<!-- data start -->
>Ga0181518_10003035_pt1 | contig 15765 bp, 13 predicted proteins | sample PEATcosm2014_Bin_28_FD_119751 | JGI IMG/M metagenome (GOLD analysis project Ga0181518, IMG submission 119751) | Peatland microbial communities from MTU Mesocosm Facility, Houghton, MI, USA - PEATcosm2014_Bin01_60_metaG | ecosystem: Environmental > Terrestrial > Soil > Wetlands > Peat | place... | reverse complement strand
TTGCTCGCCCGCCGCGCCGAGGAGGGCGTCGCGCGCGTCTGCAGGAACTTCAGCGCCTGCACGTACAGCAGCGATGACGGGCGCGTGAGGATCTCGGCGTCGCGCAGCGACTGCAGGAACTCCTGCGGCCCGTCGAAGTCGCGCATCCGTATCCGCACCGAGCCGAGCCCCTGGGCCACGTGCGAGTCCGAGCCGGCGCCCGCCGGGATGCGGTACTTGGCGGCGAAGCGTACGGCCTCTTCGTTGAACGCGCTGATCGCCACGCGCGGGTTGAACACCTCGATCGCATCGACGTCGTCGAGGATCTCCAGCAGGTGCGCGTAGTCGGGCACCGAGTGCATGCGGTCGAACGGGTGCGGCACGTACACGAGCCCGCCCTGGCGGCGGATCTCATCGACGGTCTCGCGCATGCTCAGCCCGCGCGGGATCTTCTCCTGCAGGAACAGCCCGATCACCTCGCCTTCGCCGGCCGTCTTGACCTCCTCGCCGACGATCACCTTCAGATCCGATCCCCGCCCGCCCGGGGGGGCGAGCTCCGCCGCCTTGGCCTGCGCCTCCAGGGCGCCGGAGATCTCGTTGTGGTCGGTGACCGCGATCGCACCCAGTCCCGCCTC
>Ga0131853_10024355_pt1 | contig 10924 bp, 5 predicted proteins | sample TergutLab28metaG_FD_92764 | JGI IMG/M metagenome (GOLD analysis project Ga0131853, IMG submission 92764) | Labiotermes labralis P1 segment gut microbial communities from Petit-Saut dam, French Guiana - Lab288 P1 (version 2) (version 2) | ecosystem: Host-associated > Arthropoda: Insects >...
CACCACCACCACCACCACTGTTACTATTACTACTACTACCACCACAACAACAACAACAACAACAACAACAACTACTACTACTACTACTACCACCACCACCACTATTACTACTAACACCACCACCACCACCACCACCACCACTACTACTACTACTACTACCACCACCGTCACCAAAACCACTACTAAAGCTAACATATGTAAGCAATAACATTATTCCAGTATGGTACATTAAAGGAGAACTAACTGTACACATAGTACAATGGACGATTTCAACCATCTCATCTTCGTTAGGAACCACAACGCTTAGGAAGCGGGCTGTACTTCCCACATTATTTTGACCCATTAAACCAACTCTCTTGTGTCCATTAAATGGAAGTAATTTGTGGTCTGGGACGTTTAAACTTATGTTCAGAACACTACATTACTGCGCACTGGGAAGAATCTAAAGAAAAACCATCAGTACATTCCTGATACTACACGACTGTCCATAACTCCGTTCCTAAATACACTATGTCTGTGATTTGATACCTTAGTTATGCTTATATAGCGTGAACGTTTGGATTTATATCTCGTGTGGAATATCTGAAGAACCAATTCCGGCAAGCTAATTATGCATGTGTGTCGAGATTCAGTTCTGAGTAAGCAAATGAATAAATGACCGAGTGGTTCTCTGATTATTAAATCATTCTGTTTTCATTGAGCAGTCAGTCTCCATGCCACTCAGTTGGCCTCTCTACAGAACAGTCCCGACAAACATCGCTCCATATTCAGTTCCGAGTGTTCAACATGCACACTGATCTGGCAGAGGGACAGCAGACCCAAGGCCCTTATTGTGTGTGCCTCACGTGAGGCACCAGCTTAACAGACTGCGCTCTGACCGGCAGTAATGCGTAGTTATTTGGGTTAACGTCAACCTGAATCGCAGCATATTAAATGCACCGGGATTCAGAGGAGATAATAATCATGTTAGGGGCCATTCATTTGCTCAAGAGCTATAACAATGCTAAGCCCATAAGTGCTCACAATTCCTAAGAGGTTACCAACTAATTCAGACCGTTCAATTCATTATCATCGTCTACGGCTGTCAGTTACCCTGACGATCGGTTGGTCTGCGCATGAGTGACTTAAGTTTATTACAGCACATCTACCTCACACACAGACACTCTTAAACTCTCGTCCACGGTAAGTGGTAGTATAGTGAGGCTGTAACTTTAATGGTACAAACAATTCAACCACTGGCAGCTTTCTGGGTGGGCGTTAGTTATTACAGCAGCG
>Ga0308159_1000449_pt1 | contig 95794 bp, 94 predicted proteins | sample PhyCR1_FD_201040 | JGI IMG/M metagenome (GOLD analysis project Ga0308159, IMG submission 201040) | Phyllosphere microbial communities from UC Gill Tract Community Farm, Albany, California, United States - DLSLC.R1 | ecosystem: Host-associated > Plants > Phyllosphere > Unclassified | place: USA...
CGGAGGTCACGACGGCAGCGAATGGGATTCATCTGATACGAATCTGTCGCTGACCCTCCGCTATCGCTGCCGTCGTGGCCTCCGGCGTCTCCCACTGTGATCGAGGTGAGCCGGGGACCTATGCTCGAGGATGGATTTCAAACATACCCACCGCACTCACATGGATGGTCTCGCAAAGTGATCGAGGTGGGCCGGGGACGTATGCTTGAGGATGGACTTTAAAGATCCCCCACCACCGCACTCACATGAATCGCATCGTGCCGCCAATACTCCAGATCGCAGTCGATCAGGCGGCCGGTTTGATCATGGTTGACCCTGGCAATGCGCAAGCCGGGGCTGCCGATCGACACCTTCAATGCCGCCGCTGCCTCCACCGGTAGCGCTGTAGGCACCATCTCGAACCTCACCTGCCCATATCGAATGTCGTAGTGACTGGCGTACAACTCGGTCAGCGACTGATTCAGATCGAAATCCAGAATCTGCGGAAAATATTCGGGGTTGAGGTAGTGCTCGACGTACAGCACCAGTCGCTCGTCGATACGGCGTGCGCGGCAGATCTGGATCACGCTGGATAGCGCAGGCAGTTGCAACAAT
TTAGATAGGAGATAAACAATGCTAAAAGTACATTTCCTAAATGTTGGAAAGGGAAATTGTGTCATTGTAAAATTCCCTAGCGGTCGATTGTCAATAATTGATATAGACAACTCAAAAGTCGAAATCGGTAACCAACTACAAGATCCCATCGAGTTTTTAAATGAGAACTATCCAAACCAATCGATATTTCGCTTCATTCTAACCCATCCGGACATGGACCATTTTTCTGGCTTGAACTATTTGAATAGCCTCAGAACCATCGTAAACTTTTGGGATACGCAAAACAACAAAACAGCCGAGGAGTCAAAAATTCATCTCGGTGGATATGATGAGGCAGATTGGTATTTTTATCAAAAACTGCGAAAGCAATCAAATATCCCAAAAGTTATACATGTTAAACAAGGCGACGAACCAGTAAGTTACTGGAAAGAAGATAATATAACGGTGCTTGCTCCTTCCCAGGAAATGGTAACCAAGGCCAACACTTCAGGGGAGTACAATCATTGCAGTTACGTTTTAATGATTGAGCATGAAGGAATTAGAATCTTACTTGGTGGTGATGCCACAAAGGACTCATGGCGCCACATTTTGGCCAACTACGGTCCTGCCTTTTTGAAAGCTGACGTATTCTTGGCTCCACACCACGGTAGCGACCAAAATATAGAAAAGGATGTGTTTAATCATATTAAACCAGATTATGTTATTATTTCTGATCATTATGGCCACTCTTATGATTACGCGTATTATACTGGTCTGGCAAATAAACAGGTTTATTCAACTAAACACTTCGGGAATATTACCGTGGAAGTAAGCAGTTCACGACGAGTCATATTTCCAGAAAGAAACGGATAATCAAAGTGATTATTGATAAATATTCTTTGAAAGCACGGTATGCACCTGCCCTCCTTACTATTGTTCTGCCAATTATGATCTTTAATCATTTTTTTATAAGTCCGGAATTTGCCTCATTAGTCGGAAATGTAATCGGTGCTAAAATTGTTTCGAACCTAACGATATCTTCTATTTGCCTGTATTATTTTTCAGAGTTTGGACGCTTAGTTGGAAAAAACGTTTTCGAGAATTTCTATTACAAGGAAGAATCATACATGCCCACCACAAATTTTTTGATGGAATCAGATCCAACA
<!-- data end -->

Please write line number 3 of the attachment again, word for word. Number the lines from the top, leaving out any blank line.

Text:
>Ga0131853_10024355_pt1 | contig 10924 bp, 5 predicted proteins | sample TergutLab28metaG_FD_92764 | JGI IMG/M metagenome (GOLD analysis project Ga0131853, IMG submission 92764) | Labiotermes labralis P1 segment gut microbial communities from Petit-Saut dam, French Guiana - Lab288 P1 (version 2) (version 2) | ecosystem: Host-associated > Arthropoda: Insects >...